Print is dead. Long-live LinkedIn

Aug 07 2013 by Brian Amble Print This Article

In just five years, social media has become an integral part of job searching as well as a crucial tool for recruiters. According to a new survey, LinkedIn is now the dominant force as far as recruitment is concerned, with print media now all-but extinct.

An annual survey by Right Management, part of the ManpowerGroup, quizzed more than 300 job seekers and 100 hiring managers, recruiters and human resource executives across North America.

Almost all of those questioned (94 per cent), said that LinkedIn was the top social media site for job hunting, while hiring managers chose LinkedIn by a margin of two-to-one as the best place from which to source candidates.

"The increased use of technology, especially advances in social media related technologies, has been relentless," said Monika Morrow, Senior Vice President of Career Management at Right Management.

"Social media, for one thing, helps individuals reach out and build their job search network. They can find people in targeted companies and connect with those who can help."

LinkedIn's overwhelming dominance as a job hunting tool means that Google+, Facebook and Twitter barely get a look-in except as also-rans. Among social media sites used by hiring managers LinkedIn was way out in front, followed by, Facebook, with Google+ third, and Twitter a distant fourth.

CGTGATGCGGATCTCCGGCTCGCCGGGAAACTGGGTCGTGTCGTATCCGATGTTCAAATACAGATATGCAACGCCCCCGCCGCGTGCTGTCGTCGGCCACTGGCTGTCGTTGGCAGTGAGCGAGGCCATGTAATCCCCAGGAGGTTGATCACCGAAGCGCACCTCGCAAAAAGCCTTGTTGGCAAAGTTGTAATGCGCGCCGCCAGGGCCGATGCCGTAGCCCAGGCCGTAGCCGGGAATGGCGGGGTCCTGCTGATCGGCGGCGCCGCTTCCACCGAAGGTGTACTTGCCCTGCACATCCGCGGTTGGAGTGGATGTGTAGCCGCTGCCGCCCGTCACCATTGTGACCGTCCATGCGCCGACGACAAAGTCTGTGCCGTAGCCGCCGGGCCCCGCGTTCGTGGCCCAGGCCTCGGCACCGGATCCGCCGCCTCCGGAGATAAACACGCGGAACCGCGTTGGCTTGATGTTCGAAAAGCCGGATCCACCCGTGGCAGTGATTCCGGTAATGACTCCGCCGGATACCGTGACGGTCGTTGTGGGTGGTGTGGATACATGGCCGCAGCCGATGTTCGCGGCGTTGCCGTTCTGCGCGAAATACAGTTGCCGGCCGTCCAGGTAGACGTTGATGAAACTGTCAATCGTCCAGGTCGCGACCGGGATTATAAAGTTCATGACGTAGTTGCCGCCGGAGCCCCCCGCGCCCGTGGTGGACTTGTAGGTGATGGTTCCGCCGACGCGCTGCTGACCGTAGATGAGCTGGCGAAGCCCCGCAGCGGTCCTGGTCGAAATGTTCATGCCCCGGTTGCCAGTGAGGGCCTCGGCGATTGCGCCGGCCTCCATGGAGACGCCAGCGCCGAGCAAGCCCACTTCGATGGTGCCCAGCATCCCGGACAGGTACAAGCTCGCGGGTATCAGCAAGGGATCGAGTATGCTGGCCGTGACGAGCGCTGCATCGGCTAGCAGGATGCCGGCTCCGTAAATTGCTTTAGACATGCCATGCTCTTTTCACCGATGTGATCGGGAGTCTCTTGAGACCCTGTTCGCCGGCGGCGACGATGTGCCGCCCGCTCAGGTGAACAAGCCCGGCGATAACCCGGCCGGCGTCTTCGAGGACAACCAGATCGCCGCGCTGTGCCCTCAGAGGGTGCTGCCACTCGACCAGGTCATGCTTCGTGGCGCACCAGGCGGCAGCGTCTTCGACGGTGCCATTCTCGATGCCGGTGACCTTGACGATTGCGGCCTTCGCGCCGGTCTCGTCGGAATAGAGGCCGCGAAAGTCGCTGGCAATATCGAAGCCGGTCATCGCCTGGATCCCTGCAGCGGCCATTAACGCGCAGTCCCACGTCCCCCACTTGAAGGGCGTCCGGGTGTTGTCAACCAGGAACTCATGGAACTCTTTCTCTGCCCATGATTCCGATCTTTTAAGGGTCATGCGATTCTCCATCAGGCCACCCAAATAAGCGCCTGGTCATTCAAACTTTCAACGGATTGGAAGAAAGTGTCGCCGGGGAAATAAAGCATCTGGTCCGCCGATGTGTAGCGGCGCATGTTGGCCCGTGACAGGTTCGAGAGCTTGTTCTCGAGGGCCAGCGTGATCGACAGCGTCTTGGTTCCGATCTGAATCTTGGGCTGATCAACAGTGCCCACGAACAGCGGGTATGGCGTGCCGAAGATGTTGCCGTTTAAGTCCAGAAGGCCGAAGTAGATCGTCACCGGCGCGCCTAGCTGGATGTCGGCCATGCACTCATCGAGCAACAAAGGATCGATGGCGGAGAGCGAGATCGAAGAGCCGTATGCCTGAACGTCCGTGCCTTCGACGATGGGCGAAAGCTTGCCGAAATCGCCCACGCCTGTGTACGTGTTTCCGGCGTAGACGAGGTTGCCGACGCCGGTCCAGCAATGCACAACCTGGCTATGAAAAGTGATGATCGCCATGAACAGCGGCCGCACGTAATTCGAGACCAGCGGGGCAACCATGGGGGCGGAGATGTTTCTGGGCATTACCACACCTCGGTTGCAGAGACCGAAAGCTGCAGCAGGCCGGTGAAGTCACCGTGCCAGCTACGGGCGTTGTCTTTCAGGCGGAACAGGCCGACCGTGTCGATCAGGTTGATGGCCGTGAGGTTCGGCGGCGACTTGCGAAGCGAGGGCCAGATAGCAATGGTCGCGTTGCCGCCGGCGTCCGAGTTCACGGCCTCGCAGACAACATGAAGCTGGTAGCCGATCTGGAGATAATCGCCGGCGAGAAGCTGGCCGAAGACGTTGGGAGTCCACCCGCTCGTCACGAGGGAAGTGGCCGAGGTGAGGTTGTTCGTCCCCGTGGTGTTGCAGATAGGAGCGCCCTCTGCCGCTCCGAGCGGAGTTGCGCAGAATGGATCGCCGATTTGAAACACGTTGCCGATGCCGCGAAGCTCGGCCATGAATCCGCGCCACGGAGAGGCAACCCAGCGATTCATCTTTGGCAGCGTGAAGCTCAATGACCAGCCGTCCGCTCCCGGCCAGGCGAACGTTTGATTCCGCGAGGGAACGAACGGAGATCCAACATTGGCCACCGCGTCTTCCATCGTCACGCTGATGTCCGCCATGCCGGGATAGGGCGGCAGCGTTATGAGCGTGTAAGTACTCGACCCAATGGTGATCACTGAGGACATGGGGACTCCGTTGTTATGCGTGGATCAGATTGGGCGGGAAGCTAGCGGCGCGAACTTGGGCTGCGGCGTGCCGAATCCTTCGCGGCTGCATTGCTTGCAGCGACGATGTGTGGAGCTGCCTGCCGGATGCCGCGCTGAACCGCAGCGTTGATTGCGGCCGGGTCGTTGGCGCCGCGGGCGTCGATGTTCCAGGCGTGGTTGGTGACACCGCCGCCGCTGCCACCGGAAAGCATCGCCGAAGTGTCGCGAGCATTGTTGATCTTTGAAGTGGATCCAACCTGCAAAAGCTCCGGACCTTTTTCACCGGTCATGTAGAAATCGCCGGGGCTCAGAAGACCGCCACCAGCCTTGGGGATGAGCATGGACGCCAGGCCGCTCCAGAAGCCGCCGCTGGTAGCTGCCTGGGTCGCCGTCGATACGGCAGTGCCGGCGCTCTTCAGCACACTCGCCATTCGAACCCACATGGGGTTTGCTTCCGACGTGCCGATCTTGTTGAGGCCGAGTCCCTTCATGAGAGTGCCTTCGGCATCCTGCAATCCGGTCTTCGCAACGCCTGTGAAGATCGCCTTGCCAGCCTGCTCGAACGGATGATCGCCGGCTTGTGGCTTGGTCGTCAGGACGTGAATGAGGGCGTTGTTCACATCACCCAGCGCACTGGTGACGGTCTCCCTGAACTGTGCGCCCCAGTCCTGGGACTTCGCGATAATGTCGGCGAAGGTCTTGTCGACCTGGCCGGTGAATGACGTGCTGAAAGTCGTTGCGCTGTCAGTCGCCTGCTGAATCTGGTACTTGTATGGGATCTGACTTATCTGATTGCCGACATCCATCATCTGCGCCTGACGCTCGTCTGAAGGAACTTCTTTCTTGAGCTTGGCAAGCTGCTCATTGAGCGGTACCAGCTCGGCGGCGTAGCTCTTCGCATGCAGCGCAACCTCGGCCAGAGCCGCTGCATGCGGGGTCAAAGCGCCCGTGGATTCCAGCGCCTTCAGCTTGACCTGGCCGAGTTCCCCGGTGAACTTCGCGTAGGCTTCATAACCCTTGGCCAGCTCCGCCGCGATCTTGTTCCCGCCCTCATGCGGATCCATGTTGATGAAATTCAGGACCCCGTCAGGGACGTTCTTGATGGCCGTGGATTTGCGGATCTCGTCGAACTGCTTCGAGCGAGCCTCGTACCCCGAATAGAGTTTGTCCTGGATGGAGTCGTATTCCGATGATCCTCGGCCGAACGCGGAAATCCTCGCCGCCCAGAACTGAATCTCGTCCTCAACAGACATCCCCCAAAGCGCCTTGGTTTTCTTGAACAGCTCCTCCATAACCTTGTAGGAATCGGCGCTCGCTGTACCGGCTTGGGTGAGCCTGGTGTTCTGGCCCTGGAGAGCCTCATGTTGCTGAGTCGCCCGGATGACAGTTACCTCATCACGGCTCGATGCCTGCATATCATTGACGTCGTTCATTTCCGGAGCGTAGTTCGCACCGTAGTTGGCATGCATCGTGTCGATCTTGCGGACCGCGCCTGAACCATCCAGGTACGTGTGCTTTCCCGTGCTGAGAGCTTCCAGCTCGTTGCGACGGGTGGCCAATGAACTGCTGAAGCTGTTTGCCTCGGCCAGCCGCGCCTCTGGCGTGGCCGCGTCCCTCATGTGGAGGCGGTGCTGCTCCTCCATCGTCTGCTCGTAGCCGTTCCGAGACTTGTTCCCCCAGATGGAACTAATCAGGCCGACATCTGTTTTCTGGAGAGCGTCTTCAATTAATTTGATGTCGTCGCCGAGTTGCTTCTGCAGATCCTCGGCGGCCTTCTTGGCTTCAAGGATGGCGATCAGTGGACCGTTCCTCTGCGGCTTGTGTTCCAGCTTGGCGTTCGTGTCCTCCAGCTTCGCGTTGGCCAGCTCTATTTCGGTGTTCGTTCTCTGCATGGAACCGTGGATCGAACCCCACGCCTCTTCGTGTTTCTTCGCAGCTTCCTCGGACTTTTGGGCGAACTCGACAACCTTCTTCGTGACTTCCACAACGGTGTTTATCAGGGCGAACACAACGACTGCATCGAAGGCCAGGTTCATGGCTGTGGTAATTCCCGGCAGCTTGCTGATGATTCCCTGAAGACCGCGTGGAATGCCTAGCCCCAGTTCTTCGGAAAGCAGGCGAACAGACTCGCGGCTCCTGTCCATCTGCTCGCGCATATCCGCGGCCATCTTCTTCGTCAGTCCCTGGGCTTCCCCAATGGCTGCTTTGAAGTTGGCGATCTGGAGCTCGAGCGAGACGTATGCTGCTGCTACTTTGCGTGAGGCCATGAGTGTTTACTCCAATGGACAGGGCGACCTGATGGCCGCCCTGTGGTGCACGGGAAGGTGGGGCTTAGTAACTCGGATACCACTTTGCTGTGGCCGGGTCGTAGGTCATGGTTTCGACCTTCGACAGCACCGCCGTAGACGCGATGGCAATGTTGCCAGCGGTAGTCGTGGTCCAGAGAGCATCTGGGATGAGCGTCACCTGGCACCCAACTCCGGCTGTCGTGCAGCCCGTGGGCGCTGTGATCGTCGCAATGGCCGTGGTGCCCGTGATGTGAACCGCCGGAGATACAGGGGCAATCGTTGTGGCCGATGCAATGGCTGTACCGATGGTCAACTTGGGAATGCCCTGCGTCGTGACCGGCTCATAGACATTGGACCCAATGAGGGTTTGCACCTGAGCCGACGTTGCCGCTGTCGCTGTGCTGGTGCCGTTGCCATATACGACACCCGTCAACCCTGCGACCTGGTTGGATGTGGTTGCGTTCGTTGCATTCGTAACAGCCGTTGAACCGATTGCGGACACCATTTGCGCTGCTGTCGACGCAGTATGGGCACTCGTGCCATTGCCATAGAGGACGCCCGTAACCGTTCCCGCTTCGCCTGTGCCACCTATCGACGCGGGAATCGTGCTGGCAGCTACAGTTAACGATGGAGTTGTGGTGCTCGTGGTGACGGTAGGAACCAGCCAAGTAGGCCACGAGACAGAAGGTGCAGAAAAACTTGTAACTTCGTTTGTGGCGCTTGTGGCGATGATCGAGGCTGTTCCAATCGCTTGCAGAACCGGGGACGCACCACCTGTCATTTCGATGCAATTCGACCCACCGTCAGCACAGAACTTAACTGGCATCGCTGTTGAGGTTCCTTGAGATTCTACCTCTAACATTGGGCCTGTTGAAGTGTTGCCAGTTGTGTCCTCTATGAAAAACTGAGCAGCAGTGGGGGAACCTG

This is reflected in LinkedIn's revenue from recruitment products, which rose 69 per cent to $205m in the second quarter of 2013.

Job boards, a dominant force only five years ago, have declined slightly in importance for job-seekers, as have recruitment agencies. And do you remember the days when newspapers carried chunky weekly recruitment supplements? In just a decade, they have been driven to extinction, with the survey showing that print now barely registers as a recruitment medium at all.

The importance of mobile technology in recruitment's future is underlined by the fact that more than six out of 10 candidates now uses a smartphone, (a big rise on the 43 per cent a year ago), with that figure rising to more than seven out of 10 "Gen X" job-seekers. And with almost a quarter (22 per cent) saying they have used smartphone job search apps, this is an area that we can expect to see develop rapidly over the next few years.

In contrast, while video interviews have been heralded as the next big thing for several years, fewer than one in five (18 per cent) said they have experienced one, although that is double the figure of two years ago. Skype is the interview platform most often used, while webcam use has also risen.

Perhaps not entirely unconnected to this is that fact that only a third of the job candidates questioned now have a landline, with the proportion reducing year-on-year (and let's face it, a video interview over a mobile connection is not a pleasant prospect).

As far as hiring managers and recruiters are concerned, half now use social media sites to post job openings and three-quarters log on to find candidates. Meanwhile, two-thirds still use generalist job boards to source candidates

Nineteen percent said they have used video interviews, about the same as year ago; and more than two-thirds expect video interviews to be used more in the next three years.

But while technology tools are becoming ever more central to the job hunting and hiring process, Monika Morrow cautioned that they are still only tools. Finding a new position with the help of technology does not occur as part of an automatic process, she said.

"On the contrary, success almost always comes down to the candidate making a personal connection with a person or persons on the hiring side. The technology, now so integral to the job search, is just a tool, not by itself a solution."